Before I left on this trip, I, and the world famous "Monkey Brothers", climbed the highest peak in the 48 lower States; Mt. Whitney in CA. It was a 3 day exercise in suffering. This climb was 11 hours of the same. For the last 3 hours of down climbing I was in excruciating pain and last night Suzi moaned in agony at regular intervals. Today we are hobbled, yet proud and enriched. Tomorrow we'll be fine, and we'll sail to the island of Pentecost where the natives perform a ritual we call, "Land Diving." You've seen pictures on "Ripley's Believe It Or Not". This is where they tie vines to their ankles and jump off enormous towers of scaffolding to crash into the softened earth below.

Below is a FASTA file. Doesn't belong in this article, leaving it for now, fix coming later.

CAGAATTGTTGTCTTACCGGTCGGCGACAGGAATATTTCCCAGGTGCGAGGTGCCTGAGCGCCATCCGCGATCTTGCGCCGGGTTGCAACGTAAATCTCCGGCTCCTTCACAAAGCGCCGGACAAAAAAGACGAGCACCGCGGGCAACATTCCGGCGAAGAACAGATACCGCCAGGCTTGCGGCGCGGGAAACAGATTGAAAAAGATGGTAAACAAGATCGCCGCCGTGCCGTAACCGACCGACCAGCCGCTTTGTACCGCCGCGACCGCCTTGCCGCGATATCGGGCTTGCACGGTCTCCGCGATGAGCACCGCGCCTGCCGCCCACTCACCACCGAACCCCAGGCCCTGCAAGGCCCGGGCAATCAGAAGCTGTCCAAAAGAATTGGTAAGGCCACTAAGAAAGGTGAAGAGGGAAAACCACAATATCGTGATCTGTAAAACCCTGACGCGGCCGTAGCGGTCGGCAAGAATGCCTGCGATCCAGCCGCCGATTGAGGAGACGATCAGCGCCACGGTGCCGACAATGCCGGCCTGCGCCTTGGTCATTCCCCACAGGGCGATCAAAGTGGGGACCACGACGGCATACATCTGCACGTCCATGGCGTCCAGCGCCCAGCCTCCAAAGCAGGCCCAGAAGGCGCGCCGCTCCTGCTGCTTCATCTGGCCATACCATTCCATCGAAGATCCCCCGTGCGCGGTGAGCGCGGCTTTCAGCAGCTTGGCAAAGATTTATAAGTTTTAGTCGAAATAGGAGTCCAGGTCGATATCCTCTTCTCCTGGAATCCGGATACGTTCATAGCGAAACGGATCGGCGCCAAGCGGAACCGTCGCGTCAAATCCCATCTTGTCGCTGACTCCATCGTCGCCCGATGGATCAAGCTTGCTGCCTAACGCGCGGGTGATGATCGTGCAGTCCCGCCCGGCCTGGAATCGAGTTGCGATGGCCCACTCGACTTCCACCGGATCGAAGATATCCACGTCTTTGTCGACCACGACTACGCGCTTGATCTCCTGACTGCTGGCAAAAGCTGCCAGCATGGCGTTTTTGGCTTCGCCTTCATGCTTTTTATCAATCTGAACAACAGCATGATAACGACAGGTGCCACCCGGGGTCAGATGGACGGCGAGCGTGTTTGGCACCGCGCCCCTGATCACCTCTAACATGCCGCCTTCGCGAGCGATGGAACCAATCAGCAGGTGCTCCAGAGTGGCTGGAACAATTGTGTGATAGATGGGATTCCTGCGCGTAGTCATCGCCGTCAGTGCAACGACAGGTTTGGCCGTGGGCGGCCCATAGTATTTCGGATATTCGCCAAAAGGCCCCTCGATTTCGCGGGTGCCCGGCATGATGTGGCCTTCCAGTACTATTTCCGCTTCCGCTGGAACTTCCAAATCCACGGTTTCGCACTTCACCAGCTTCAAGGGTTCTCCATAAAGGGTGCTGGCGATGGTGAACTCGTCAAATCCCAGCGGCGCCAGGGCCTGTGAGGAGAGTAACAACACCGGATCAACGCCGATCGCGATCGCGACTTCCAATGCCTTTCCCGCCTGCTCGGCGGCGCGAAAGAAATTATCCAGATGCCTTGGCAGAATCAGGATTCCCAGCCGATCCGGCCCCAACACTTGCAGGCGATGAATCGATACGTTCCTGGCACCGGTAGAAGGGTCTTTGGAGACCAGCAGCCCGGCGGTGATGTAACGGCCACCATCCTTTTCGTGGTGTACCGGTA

What an amazing window on the world this cruise has been.
P.S./ I was asked a question about my last dispatch. I apologize if my response is boring and technical. It's attached below if you are interested.
VMG - It stands for velocity made good. SOG is speed over ground. VMG computes the speed I am making relative to my target waypoint. SOG is merely the speed the satellites are tracking me at.
Example - My target waypoint is 100 nm due north. If I was sailing at exactly 360 degrees and SOG was 5.0 knots then my VMG would also be 5.0 knots. However, if I crack off 20 degrees for comfort and my speed stays the same my VMG will no doubt drop. In other words: I might still be moving at 5.0 knots, but I'm not moving in exactly the correct direction at 5.0 knots, so my VMG is less than my SOG (the computer has a program for computing this). Flip side of the coin: If I crack off 20 degrees to increase speed it's possible that as my SOG increases to, let's say 8.0 knots, my VMG might actually rise above the 5.0 knots I was doing even though I'm 20 degrees off course. This later point is less probable the closer to the target I am.
Hope that helps.